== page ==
Instead of thinking of what you did or didn’t do, the type of person you were or weren’t, do something worthwhile now. Be someone worthwhile now. Take a class. Join a group. Help someone who needs it. Make today so full and meaningful there’s no room to dwell on yesterday.

Narrate calmly.

How we experience the world is largely a result of how we internalize it. Instead of telling yourself dramatic stories about the past—how hurt you were or how hard it was—challenge your emotions and focus on lessons learned. That’s all you really need from yesterday.
Open your mind.

We often cling to things, situations, or people because we’re comfortable with them. We know how they’ll make us feel, whether it’s happy or safe. Consider that new things, situations, and people may affect you the same. The only way to find out is to let go of what’s come and gone.
Letting Go of Attachment to Outcomes

Practice letting things be.

That doesn’t mean you can’t actively work to create a different tomorrow. It just means you make peace with the moment as it is, without worrying that something’s wrong with you or your life, and then operate from a place of acceptance.
Question your attachment.

If you’re attached to a specific outcome—a dream job or the perfect relationship—you may be indulging an illusion about some day when everything will be lined up for happiness. No moment will ever be worthier of your joy than now because that’s all there ever is.

Release the need to know.

Life entails uncertainty, no matter how strong your intention. Obsessing about tomorrow wastes your life because there will always be a tomorrow on the horizon. There are no guarantees about how it will play out. Just know it hinges on how well you live today.

Serve your purpose now.

You don’t need to have x-amount of money in the bank to live a meaningful life right now. Figure out what matters to you, and fill pockets of time indulging it. Audition for community theater. Volunteer with animals. Whatever you love, do it. Don’t wait—do it now.

Teach others.

It’s human nature to hope for things in the future. Even the most enlightened people fall into the habit from time to time. Remind yourself to stay open to possibilities by sharing the idea with other people. Blog about it. Talk about it. Tweet about it. Opening up helps keep you open.

Letting Go of Attachment to Feelings

Understand that pain is unavoidable.

No matter how well you do everything on this list, or on your own short list for peace, you will lose things that matter and feel some level of pain. But it doesn’t have to be as bad as you think. As the saying goes, pain is inevitable, suffering is optional.

Vocalize your feelings.

Feel them, acknowledge them, express them, and then let them naturally transform. Even if you want to dwell in anger, sadness, or frustration—especially if you feel like dwelling—save yourself the pain and commit to working through them.

Write it down.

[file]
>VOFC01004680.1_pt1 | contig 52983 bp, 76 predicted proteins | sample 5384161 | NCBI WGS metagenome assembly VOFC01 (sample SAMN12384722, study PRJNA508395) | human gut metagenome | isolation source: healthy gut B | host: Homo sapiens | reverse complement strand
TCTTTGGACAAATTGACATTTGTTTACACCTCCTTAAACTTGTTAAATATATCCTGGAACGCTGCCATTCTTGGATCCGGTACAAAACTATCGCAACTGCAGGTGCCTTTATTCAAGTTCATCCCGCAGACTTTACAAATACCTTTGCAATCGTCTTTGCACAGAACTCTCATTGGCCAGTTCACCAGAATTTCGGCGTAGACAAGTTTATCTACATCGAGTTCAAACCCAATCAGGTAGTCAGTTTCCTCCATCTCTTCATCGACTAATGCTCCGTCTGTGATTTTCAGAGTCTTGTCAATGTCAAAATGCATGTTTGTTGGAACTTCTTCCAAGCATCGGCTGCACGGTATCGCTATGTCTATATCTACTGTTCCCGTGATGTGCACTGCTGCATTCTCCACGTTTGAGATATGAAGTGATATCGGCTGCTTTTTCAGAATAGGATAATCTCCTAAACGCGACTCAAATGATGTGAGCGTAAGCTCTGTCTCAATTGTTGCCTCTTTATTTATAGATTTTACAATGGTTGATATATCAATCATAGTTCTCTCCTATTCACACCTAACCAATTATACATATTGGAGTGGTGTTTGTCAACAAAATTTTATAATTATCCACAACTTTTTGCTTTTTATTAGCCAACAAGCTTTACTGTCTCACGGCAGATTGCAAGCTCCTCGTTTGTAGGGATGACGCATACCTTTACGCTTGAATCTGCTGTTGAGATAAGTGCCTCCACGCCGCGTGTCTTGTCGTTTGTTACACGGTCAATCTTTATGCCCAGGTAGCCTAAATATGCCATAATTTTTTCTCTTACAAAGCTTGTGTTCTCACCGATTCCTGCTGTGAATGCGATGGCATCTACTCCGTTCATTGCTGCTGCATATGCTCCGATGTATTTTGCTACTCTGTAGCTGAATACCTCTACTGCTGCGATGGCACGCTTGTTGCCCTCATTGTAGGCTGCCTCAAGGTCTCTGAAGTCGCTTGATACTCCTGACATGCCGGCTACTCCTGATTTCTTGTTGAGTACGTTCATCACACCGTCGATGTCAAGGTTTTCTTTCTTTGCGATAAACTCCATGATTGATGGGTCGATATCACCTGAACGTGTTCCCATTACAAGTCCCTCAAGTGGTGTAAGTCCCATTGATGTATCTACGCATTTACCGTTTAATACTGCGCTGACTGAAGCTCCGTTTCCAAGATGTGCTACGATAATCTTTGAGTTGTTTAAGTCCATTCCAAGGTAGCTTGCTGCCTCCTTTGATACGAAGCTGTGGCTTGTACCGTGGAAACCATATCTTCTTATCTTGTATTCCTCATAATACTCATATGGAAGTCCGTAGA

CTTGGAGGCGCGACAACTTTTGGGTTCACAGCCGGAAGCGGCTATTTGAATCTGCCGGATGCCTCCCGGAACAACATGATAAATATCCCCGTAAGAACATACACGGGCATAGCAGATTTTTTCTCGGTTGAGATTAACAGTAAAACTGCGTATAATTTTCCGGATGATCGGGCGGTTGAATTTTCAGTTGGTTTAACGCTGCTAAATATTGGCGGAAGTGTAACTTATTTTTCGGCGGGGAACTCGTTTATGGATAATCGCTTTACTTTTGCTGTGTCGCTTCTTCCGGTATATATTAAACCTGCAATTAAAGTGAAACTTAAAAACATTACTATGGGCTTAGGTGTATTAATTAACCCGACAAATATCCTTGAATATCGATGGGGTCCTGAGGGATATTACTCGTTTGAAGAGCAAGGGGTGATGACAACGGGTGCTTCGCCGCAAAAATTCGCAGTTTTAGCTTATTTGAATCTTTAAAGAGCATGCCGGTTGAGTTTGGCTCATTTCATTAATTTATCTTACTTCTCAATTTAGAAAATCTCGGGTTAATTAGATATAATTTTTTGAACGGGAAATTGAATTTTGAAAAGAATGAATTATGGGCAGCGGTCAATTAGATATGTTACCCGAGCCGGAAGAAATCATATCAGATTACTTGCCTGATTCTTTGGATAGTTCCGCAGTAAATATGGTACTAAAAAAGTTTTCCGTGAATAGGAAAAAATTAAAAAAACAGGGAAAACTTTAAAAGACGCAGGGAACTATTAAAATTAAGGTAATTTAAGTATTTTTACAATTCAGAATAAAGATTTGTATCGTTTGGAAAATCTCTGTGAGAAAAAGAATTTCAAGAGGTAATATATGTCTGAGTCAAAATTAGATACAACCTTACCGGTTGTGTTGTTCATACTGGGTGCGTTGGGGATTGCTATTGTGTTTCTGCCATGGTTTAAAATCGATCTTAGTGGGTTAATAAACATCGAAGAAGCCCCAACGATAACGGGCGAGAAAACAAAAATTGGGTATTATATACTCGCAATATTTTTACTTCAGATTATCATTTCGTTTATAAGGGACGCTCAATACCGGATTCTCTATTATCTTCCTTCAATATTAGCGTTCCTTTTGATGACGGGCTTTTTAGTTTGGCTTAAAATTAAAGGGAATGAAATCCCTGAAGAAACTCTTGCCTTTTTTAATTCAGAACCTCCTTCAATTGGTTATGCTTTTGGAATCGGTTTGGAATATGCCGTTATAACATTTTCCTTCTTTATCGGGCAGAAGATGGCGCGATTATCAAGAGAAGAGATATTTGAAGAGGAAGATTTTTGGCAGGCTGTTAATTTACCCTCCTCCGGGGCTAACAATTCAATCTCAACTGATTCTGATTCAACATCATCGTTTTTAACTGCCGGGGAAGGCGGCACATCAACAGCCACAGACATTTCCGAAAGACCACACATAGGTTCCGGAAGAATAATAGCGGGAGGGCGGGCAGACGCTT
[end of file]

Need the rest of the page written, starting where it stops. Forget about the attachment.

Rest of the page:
Then toss it out. You won’t always have the opportunity to express your feelings to the people who inspired them. That doesn’t mean you need to swallow them. Write in a journal. Write a letter and burn it. Anything that helps you let go.

Xie Xie.

t means thank you in Chinese. Fully embrace your happy moments—love with abandon; be so passionate it’s contagious. If a darker moment follows, remember: It will teach you something, and soon enough you’ll be in another happy moment to appreciate. Everything is cyclical.

Yield to peace.

The ultimate desire is to feel happy and peaceful. Even if you think you want to stay angry, what you really want is to be at peace with what happened or will happen. It takes a conscious choice. Make it.

Zen your now.

Experience, appreciate, enjoy, and let go to welcome another experience.

It won’t always be easy. Sometimes you’ll feel compelled to attach yourself physically and mentally to people and ideas—as if it gives you some sense of control or security. You may even strongly believe you’ll be happy if you struggle to hold onto what you have. That’s okay. It’s human nature.

Just know you have the power to choose from moment to moment how you experience things you enjoy: with a sense of ownership, anxiety, and fear, or with a sense of freedom, peace, and love.

The most important question: What do you choose right now?


About Lori Deschene

Lori Deschene is the founder of Tiny Buddha and Recreate Your Life Story, an online course that helps you let go of the past and live a life you love. Her latest book Tiny Buddha’s Gratitude Journal, which includes 15 coloring pages, is now available for purchase. For daily wisdom, follow Tiny Buddha on Twitter, Facebook & Instagram..

An accessible guide to the practice of conscious humming

• Details conscious humming and breathing exercises from simple to advanced, including online access to examples of these practices

• Examines the latest studies on sound, revealing how humming helps with stress levels, sleep, and blood pressure, increases lymphatic circulation, releases endorphins, creates new neural pathways in the brain, and boosts blood platelet production